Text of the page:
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July 22, 2019

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Restrictions lifted on finance sector

CHINA lifted some restrictions on foreign investment in the financial sector on Saturday, as the world’s second-largest economy further opens up its economy to foreign business participation.

China will remove shareholding limits on foreign ownership of securities, insurance and fund management firms in 2020, one year earlier than originally planned, the Financial Stability and Development Committee said in a statement posted by the central bank on its website on Saturday.

Foreign investors will also be encouraged to set up wealth management firms, currency brokerages and pension management companies, the statement said.

Additional measures include scrapping entry barriers for foreign insurance companies, such as a requirement of 30 years of business operations, and canceling a 25 percent equity cap on foreign ownership of insurance asset management firms.

Foreign-owned credit-rating agencies will also be allowed to evaluate a greater number of bond and debt types, the statement said.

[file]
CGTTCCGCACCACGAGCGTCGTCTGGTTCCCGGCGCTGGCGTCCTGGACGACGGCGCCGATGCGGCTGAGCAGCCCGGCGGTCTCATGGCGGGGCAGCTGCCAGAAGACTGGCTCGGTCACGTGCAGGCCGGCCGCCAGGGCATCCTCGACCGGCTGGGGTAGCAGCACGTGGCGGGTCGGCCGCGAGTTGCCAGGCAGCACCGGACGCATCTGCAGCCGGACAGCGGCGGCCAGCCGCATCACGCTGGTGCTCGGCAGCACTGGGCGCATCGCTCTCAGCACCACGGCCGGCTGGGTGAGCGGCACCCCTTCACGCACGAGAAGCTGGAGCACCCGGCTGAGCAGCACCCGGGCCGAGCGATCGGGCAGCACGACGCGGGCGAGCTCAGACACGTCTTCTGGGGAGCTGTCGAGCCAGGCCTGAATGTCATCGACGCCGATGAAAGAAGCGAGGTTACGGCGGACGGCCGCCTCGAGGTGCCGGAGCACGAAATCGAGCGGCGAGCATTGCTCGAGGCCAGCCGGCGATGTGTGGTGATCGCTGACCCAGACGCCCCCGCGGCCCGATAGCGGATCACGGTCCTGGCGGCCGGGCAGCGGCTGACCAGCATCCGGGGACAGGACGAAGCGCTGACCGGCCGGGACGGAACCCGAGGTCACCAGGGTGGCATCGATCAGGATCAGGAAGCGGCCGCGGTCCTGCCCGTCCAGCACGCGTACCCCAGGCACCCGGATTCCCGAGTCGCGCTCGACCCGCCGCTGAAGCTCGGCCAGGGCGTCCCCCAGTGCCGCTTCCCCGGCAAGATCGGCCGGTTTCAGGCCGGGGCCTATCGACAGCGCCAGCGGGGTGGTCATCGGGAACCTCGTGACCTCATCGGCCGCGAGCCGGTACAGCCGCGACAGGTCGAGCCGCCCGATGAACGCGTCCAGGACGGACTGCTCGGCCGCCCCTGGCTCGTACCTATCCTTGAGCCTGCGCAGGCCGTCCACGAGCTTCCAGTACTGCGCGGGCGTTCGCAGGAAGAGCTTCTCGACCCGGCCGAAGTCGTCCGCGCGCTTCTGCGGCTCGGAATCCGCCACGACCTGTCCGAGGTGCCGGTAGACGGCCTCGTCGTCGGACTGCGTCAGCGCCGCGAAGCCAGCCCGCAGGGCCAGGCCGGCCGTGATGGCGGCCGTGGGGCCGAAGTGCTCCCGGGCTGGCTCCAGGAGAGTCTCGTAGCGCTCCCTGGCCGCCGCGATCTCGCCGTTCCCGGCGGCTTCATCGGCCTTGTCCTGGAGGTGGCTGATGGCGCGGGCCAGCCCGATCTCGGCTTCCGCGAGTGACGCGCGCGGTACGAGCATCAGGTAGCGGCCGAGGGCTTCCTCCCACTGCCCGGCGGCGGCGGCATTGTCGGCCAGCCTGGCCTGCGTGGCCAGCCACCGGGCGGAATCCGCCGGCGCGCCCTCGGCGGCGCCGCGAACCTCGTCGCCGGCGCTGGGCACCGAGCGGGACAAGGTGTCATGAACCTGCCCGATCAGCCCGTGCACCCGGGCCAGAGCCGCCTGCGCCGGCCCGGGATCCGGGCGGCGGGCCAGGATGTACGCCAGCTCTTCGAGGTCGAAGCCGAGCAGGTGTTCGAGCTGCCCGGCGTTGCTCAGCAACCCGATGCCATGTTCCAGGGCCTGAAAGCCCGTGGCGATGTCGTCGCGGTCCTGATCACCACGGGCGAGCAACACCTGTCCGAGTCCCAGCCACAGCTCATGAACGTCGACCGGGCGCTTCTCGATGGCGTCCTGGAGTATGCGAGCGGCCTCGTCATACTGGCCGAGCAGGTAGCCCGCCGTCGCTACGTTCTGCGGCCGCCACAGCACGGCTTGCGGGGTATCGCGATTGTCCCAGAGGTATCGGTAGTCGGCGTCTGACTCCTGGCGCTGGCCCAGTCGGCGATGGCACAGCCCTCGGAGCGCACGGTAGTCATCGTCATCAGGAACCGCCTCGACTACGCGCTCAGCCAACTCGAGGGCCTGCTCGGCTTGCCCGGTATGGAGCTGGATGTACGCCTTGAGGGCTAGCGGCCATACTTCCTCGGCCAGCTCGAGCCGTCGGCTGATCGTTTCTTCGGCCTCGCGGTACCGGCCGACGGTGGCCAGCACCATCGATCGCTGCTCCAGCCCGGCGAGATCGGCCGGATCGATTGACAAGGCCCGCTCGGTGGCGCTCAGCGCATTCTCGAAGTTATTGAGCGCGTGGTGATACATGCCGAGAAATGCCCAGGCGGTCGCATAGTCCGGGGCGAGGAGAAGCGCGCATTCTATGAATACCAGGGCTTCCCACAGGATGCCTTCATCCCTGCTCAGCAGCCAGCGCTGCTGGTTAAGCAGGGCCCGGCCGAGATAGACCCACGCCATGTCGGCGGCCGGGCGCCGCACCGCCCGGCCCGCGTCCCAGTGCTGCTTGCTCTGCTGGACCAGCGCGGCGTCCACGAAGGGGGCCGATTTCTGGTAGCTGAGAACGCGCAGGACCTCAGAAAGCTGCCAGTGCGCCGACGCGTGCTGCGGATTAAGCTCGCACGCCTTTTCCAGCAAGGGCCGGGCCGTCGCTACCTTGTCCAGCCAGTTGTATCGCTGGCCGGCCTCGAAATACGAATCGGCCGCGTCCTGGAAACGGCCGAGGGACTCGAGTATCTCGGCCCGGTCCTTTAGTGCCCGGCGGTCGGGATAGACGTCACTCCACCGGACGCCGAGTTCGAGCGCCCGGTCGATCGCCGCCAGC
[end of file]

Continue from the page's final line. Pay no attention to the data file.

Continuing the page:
China’s financial stability commission said it was operating on the principle of “sooner rather than later” when it comes to relaxing restrictions on foreign institutions.

Financial reform

The People’s Bank of China also said that it would even let more qualified foreign-invested rating institutions develop credit-rating businesses for the interbank market and exchange-traded bonds, and allow them to receive Type A lead underwriting permits.

The financial stability commission, chaired by Vice Premier Liu He, convened on Friday to discuss the course of financial reform in the first half of the year.

“At present and in the next period, international and domestic trends are complex and there are many risks and challenges to the stable operations of the domestic economy and financial system,” it said.

Policymakers focused on tackling financial risk and financial contagion, and pledged new steps to support growth, according to a State Council statement.

It promised to continue to implement a sound monetary policy and carry out countercyclical adjustments in order to maintain sufficient liquidity in the market.

In November, China made an exception for two European insurers, allowing Germany’s Allianz to launch a 100 percent foreign-owned subsidiary, and France’s Axa to take control of its joint venture.

In December, China’s securities regulator authorized Swiss bank UBS to take a controlling stake in its local business.


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